This is the classic Middle Eastern eggplant dish which is remarkably simple to make, and required only a few tricks to come out exactly like what you will find in the best restaurants.  The key is to leave the skin of the eggplant on, perforate it, and broil so that the skin blackens.  The smoky taste will permeate the meat of the eggplant through the perforations (punched with a fork).

* 1 lg. eggplant, halved, holes poked in the skin with a fork

* 1/2 lemon (juice)

* 2-3 Tbsp. tahini (tahini is available in most supermarkets.  Often the oil will be at the top once the jar is opened, so you will have to use a long spoon to stir well, and mix the more solid tahini with the oil before you use)

* 1 small clove of garlic, chopped

* 8 medium black olives (American ones, without the vinegar or brine)

* 1 Tbsp. olive oil

- On a baking tray, place heavy duty tin foil, and lubricate it with a little olive oil so that the eggplant will not stick

- Place the eggplant on the tray, place in an oven which has been preheated to 450F

- Bake for approximately 25 minutes or until the eggplant is soft to the touch

- Broil for an additional 10-15 minutes until the skin is very browned, if not blackened in spots

- Remove from oven, chop into large pieces, and put in a blender

- Add the tahini, lemon juice, and chopped garlic with a pinch of salt

- Blend until a creamy, smooth consistency.  If you find that there is not enough liquid for easy blending, add a little water

- Taste while blending and adjust for salt, lemon, and/or tahini

- Serve on a medium serving plate.  Smooth out the mixture so that it covers the plate evenly

- Place the black olives in any pattern you wish, drizzle olive oil over the plate, grind pepper and serve

Spaghetti al Aglio, Olio, e Peperoncino

(Spaghetti with Garlic, Olive Oil, and Hot Pepper Flakes)

This is one of the simplest and most delicious of all pasta recipes.  In fact I may have posted it before, but cannot find it in my cookbook, so I thought I would post again.  It requires only one trick and attention – browning the garlic.  If done properly so that the garlic browns, each piece has a lovely caramel flavor with no strong garlic taste and no bad taste of burning.  Too little cooking and the garlic is too strong.  Too much and it is blackened and you have to start over.  But just right……delicious!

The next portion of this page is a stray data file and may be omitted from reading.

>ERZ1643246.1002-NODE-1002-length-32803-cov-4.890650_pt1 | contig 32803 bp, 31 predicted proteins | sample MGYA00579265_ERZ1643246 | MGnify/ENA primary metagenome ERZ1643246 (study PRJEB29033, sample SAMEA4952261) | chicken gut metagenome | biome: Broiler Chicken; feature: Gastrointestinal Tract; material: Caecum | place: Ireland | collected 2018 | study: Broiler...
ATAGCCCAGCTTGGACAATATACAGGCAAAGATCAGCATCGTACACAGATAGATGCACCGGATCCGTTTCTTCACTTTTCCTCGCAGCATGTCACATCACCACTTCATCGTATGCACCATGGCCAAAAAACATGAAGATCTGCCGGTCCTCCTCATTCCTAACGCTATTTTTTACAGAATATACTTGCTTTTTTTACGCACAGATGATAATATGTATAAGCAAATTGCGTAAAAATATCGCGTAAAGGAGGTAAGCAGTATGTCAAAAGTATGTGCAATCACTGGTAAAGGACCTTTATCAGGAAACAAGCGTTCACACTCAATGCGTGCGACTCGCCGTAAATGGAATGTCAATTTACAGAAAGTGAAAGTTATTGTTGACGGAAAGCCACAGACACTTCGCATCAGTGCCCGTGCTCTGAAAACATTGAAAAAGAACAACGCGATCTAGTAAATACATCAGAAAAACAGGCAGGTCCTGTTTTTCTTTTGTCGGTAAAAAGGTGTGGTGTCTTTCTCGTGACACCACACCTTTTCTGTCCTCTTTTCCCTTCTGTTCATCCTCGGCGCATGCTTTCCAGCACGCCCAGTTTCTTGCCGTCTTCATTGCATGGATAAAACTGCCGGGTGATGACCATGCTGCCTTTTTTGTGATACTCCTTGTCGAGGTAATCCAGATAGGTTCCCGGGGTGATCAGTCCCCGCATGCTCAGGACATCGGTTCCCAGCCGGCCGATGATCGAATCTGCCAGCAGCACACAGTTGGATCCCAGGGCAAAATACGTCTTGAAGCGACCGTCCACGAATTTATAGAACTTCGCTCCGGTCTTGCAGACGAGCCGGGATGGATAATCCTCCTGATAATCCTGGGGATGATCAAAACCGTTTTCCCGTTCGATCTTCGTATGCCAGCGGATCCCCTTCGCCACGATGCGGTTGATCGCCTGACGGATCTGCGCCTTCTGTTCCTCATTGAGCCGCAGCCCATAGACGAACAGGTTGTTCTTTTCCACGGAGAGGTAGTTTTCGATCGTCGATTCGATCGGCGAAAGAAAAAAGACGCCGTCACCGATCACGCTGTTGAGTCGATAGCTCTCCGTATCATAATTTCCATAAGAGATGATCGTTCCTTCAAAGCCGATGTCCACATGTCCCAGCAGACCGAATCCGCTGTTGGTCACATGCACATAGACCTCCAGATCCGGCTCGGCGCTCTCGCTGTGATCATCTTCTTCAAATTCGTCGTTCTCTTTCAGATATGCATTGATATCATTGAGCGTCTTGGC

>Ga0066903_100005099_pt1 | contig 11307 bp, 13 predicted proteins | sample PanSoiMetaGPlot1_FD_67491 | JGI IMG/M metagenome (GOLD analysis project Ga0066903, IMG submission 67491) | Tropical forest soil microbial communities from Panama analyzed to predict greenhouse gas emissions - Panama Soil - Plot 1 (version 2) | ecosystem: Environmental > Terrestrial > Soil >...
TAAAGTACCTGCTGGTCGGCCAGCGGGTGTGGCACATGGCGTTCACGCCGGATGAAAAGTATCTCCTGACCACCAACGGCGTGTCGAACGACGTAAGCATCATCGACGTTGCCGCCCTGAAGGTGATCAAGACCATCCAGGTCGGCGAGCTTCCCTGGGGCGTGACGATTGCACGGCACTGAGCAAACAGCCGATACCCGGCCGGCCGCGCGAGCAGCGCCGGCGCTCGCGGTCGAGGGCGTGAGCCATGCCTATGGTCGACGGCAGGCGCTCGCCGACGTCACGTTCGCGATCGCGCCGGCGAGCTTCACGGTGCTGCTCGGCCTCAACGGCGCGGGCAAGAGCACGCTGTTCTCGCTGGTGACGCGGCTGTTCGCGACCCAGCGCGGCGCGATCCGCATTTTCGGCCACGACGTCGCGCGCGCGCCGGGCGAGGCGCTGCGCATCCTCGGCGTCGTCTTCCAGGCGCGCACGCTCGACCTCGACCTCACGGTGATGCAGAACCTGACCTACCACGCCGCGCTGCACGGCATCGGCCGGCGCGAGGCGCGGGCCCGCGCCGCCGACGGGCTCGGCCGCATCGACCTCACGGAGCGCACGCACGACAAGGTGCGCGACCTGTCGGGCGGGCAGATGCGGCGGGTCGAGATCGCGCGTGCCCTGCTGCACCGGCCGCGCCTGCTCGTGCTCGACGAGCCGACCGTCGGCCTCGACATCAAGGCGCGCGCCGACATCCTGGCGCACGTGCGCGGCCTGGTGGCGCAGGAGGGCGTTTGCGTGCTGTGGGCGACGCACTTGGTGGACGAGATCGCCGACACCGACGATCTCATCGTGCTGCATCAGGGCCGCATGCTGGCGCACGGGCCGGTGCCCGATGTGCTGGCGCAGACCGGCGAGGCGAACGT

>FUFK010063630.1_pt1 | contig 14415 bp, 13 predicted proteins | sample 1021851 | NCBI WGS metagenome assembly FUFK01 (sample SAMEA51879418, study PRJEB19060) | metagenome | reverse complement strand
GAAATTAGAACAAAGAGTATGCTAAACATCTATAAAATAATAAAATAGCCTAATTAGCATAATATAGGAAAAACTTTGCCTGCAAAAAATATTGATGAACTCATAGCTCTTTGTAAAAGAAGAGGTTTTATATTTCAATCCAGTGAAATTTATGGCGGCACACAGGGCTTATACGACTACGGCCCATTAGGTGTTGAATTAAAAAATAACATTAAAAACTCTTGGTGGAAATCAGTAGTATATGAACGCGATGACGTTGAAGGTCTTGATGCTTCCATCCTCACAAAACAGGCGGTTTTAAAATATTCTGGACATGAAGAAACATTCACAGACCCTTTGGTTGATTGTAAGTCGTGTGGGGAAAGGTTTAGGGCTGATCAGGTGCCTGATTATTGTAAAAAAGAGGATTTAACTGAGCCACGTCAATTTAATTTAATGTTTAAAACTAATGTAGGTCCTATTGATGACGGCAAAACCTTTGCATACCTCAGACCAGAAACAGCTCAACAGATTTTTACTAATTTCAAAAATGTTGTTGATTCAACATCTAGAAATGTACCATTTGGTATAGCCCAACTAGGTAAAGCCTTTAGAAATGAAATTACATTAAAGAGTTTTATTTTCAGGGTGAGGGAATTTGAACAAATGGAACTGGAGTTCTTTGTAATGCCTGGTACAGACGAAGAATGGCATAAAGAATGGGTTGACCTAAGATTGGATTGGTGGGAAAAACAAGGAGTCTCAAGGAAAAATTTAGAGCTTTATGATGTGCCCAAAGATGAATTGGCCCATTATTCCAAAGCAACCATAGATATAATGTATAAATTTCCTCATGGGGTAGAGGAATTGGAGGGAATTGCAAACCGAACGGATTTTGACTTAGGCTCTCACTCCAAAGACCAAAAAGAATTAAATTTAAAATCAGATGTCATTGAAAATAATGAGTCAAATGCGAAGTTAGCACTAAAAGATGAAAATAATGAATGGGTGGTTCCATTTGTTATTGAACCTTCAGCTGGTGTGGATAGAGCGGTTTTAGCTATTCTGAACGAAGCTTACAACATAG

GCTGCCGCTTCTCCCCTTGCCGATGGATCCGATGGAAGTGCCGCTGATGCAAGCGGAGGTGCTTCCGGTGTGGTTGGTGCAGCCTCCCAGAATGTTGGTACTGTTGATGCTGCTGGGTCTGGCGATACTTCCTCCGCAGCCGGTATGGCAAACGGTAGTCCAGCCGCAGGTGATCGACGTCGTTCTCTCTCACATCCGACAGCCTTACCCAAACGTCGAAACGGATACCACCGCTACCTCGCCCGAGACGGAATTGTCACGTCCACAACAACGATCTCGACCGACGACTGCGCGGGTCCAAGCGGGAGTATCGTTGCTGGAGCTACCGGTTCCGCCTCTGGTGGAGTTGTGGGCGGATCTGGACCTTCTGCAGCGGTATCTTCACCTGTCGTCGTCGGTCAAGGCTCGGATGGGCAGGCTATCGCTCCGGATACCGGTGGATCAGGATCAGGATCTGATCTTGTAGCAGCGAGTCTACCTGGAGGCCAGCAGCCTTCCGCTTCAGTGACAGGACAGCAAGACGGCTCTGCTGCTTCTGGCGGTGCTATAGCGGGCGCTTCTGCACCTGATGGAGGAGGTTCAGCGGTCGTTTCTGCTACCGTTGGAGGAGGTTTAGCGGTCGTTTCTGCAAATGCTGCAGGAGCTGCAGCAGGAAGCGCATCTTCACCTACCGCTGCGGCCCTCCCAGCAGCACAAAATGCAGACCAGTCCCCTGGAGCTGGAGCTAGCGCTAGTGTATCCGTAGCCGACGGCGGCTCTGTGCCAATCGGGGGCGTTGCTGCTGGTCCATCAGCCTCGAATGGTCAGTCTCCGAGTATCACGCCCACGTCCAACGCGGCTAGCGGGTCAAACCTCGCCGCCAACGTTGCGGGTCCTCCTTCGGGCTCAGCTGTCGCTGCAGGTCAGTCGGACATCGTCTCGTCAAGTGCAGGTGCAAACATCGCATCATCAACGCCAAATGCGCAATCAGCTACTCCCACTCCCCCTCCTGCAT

* 10 lg. cloves of garlic, sliced into medium thickness.  In French these slices are called “rondelles”.  Try to get the size of the garlic pieces as equal as possible, for this will help the sauteeing to the right amount

Also called rounds, a type of cut that creates round or oval, flat pieces by cutting a cylindrical vegetable crosswise. A regular crosswise cut produces a round slice and if the cut is made at an angle, it produces an oval slice.

Rondelles Glossary Term

* 1/4 cup olive oil (approximately).  The oil should cover the bottom of a medium-large frying pan with about 1/8” oil.  You should be generous, don’t worry about too much oil because you will be using it for a half-pound of spaghetti

* 5 shakes of hot pepper flakes.  If you don’t like too much hot taste, then put in a few shakes, then taste while sauteeing

* 1/2 lb. spaghetti

- Place the rondelles of garlic into the oil with the pepper flakes and cook over medium-high heat in an iron skillet.  You can use other skillets, but since the amount and distribution of heat is important in this recipe, an iron skillet is best. 

- Stir the garlic frequently and WATCH CAREFULLY.  Since the garlic will continue to cook after you turn off the heat, you want to be sure that you turn it off before the garlic is completely brown.

- Cook the pasta, drain, and place into a large mixing bowl

- Pour the oil mixture over the pasta and toss well.

- Taste for salt, adding when necessary

- Plate, add grindings of black pepper and serve.